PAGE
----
Major U.S. news publishers have officially joined Coalition for App Fairness (CAF) against Apple. The CAF works for equal treatment of all developers and aims to regulate app stores and its new member, the group of American news and media business, called the Digital Content Next includes The Washington Post, Bloomberg, AP, The Financial Times, The New York Times, EPSN, NBCU, Vox, and others.
Although CAF’s mission statement states that the non-profit organization seeks freedom of choice and fair competition across all app ecosystem, its specifically targets Apple. The organization’s website accuses the Cupertino tech giant of anti-competitive behavior;
EVERYDAY, APPLE TAXES CONSUMERS AND CRUSHES INNOVATION
And few of its founding members of the CAF organization are the iPhone maker’s strongest critics like Spotify, Epic Games, and Tile.
U.S news publishers join CAF against Apple
Sarah Maxwell, the spokeswoman for the Coalition for App Fairness, said that,
“Having DCN join the Coalition for App Fairness is a landmark moment for our campaign, and their insight into core issues with the App Store that top outlets face will only make our voice stronger.
We’re excited to work with them to advocate for App Store policies that are fair, hold Apple accountable, and give consumers freedom of choice.”
The predominant objective of CAF is to make the Cupertino tech giant reduce its 30% App Store commission rate and many of the U.S publishers joining the organization are part of Apple News+ service and have individual iOS apps as well. Maybe, as the domain of digital news is growing, the publishers want to cut a lower commission rate for in-app purchases.
The overwhelming presence of Apple in the global smartphone market with over a billion iPhones is the reason why developers are more concerned about the App Store’s commission rate in particular. Apple claims that it charges 30% from all developers, indiscriminately and maintains that 30% is the industry’s standard rate which Google, PlayStation, Xbox and others charge for purchases via their marketplaces.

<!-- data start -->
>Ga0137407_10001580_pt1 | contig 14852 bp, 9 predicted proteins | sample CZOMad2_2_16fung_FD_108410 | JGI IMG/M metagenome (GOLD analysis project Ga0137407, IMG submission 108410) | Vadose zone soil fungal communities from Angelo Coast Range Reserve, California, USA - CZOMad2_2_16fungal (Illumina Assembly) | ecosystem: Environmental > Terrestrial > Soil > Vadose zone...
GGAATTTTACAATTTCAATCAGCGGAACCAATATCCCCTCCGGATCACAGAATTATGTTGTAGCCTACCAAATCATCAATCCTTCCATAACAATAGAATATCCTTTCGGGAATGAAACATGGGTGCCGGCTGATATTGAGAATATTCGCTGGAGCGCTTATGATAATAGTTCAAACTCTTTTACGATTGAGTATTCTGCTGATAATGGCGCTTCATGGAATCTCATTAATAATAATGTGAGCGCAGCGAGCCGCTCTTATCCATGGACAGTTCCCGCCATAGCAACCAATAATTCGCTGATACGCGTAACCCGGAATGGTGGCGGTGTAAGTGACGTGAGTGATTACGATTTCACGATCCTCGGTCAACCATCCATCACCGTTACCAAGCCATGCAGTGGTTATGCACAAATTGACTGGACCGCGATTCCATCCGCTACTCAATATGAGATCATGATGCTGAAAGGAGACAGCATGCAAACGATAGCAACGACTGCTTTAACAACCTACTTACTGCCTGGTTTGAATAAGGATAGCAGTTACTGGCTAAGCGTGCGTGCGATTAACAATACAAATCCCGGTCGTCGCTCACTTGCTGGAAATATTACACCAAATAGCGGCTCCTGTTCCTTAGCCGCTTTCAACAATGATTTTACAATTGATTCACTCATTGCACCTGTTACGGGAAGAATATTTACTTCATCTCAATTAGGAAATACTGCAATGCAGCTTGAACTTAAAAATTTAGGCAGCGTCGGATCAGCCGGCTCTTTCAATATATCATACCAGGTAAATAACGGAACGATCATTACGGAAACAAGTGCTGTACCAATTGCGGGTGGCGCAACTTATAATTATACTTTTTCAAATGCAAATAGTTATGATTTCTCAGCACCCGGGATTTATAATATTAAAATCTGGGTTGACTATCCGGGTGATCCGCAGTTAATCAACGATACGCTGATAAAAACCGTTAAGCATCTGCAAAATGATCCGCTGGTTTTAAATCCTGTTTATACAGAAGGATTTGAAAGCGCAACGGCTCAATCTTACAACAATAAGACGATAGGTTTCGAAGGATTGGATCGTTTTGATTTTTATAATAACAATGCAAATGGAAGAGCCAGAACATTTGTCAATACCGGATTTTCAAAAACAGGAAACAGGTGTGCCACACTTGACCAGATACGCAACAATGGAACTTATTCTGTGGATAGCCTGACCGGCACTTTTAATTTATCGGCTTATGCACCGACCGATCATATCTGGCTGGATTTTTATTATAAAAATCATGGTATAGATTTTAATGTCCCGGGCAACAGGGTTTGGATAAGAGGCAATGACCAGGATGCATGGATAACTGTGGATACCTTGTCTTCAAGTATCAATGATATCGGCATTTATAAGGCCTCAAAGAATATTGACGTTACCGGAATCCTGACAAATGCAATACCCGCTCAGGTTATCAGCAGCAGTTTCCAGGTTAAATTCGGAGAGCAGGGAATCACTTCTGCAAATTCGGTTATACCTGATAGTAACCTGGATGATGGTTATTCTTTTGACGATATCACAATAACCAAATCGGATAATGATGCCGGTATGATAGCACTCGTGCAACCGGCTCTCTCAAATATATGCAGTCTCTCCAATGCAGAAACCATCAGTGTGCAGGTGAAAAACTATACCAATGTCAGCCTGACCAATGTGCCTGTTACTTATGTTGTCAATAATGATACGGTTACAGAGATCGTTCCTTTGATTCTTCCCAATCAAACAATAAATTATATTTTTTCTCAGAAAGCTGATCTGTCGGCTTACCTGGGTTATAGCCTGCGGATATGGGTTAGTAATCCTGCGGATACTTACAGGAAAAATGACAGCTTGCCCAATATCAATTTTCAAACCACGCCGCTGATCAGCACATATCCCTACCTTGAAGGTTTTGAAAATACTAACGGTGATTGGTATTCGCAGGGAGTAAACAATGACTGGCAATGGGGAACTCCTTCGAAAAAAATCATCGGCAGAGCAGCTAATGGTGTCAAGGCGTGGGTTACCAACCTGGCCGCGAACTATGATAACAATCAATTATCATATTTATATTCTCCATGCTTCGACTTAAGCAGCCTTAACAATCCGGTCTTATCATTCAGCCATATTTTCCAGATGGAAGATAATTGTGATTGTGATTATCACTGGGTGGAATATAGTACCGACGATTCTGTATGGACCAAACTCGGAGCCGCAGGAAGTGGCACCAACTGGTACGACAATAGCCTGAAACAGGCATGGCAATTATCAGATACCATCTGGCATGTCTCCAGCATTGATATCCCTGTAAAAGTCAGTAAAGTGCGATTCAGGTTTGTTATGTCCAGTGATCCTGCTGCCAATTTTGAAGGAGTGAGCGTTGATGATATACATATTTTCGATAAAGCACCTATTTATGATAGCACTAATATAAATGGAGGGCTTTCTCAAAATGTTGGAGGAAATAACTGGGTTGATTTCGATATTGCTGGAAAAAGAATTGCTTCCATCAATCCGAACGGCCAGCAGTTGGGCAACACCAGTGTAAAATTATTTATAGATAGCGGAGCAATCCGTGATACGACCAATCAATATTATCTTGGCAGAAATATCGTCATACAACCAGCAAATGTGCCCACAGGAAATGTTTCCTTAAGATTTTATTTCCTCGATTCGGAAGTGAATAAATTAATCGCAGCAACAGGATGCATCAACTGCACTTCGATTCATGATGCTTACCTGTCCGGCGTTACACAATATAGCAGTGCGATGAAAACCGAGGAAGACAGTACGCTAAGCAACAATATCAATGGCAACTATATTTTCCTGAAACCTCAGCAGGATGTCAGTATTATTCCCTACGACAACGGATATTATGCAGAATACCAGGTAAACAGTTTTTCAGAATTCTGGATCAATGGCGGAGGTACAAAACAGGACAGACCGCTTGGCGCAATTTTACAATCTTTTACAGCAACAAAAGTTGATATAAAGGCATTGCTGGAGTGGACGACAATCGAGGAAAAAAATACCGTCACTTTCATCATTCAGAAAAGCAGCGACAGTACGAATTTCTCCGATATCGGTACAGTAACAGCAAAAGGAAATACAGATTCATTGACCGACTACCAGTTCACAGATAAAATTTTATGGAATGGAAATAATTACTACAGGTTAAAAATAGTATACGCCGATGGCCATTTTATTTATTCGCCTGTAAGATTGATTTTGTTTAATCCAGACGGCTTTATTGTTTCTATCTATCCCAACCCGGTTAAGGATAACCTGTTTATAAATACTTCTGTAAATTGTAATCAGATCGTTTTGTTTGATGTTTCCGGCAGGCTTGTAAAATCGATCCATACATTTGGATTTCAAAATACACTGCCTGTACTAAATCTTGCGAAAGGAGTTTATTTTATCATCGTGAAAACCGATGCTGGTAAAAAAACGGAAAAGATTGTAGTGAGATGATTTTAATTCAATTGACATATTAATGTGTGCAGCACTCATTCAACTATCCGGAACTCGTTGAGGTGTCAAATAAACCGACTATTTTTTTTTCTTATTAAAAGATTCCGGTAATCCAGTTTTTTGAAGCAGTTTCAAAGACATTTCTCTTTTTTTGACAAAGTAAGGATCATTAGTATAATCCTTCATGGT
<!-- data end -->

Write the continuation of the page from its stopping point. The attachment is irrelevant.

As the disgruntled Epic Games publically called the iPhone maker’s share of in-app purchases “unfair”, Apple released detailed statements explaining the services the company provides to users and developers to keep the App Store a safe and competitive digital marketplace.
However, leaked emails between Cupertino tech company and Amazon make the CAF case strong. The email revealed that Apple halved the App Store 30% commission rate for Amazon to being to Prime Video on iOS and Apple TV. Based on that, the organization accuses the iPhone maker of bias and arbitrary application of rules.
Maybe the growing criticism made the Cupertino tech giant introduce a new App Store program for small developers in which all developers earning equal to or less than $1million per year, after App Store deductions, will be charged a 15% commission rate. A study showed that under the given eligibility criteria 98% of developers will qualify for a reduced rate.